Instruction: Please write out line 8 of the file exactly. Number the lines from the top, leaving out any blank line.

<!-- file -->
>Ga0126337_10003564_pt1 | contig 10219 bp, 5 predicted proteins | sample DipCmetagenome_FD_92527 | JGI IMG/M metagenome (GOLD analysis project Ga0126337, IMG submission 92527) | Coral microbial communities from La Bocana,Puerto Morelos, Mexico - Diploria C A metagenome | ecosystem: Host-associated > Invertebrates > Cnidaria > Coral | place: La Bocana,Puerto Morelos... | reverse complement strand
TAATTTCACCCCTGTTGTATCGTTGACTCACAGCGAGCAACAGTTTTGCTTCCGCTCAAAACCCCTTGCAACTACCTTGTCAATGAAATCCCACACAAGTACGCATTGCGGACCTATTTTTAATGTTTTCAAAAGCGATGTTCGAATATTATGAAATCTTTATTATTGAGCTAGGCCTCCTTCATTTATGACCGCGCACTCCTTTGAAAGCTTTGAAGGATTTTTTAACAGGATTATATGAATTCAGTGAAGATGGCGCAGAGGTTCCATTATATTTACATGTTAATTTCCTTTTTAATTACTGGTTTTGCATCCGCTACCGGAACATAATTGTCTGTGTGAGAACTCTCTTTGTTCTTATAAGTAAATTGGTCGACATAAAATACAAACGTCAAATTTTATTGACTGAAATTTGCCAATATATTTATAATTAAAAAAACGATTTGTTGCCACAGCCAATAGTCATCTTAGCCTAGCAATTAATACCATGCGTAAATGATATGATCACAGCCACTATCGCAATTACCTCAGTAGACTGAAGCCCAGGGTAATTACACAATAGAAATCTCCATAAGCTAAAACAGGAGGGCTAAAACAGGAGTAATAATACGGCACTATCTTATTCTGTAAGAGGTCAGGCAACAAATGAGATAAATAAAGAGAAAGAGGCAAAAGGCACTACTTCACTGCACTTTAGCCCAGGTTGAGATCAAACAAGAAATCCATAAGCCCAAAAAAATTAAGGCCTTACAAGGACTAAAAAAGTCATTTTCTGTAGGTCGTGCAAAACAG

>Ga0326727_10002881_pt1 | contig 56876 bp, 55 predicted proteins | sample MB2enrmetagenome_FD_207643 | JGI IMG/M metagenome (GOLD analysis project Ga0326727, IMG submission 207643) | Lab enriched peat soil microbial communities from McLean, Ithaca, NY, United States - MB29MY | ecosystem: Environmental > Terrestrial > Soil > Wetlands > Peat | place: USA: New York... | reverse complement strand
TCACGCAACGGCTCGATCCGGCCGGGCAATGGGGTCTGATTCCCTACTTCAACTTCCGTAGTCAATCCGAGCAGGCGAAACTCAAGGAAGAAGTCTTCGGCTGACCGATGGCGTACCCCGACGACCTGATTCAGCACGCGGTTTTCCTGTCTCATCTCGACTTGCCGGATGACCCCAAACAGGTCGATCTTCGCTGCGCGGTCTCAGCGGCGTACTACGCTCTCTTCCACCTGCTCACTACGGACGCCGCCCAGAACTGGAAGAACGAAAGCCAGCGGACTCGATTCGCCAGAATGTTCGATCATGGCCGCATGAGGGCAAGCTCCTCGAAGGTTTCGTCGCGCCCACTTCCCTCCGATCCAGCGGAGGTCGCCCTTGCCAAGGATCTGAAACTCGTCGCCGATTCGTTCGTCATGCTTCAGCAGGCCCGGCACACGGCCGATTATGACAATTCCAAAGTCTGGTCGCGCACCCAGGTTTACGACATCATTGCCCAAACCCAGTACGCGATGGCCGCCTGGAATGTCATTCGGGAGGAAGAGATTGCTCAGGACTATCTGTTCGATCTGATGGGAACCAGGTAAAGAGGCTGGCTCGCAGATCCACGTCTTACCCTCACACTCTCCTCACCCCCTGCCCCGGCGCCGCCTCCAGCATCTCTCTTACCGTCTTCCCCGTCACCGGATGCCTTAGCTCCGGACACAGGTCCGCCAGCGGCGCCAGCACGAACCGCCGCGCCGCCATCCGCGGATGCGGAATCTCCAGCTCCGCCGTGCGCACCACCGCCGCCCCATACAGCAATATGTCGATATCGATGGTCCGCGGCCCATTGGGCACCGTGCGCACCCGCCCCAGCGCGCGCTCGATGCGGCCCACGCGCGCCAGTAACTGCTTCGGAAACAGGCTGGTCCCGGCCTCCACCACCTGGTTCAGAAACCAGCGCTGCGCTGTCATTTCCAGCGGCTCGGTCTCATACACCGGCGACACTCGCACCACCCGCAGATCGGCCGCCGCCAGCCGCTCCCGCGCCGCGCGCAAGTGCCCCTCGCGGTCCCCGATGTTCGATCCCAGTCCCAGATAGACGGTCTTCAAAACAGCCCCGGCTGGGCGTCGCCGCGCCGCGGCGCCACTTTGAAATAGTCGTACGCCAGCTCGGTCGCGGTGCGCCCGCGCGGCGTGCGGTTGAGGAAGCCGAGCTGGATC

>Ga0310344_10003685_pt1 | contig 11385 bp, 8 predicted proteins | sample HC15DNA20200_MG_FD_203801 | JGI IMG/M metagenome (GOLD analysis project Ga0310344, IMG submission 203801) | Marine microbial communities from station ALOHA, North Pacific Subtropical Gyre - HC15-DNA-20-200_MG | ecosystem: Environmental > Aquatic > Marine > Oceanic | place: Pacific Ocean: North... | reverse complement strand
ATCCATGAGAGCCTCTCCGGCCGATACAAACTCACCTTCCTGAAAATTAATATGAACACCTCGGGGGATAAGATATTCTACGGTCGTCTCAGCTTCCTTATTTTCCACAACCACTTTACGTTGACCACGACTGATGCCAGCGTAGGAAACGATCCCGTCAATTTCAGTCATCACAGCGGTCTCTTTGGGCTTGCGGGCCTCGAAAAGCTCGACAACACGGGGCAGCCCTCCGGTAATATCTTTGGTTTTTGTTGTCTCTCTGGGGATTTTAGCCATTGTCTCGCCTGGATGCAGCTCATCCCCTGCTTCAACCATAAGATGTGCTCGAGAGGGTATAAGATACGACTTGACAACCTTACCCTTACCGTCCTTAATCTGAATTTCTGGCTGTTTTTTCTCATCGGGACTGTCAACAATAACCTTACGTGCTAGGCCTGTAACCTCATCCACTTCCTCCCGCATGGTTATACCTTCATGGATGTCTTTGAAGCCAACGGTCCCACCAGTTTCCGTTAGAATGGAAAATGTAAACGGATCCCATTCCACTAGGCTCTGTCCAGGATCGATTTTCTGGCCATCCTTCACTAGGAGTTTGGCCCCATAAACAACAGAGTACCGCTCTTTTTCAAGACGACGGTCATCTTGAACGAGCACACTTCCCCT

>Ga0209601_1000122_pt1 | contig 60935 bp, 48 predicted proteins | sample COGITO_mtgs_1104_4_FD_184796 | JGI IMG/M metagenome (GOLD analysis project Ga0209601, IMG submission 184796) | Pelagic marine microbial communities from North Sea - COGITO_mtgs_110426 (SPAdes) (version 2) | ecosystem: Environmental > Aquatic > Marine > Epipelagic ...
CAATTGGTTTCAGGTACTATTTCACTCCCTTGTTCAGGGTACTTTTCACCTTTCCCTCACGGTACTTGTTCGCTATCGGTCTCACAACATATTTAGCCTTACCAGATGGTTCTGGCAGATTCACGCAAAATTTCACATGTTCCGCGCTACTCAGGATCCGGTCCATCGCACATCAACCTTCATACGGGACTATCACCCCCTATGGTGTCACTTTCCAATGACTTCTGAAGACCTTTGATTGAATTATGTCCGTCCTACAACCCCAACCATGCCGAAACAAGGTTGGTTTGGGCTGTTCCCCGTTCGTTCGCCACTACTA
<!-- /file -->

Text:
CAATTGGTTTCAGGTACTATTTCACTCCCTTGTTCAGGGTACTTTTCACCTTTCCCTCACGGTACTTGTTCGCTATCGGTCTCACAACATATTTAGCCTTACCAGATGGTTCTGGCAGATTCACGCAAAATTTCACATGTTCCGCGCTACTCAGGATCCGGTCCATCGCACATCAACCTTCATACGGGACTATCACCCCCTATGGTGTCACTTTCCAATGACTTCTGAAGACCTTTGATTGAATTATGTCCGTCCTACAACCCCAACCATGCCGAAACAAGGTTGGTTTGGGCTGTTCCCCGTTCGTTCGCCACTACTA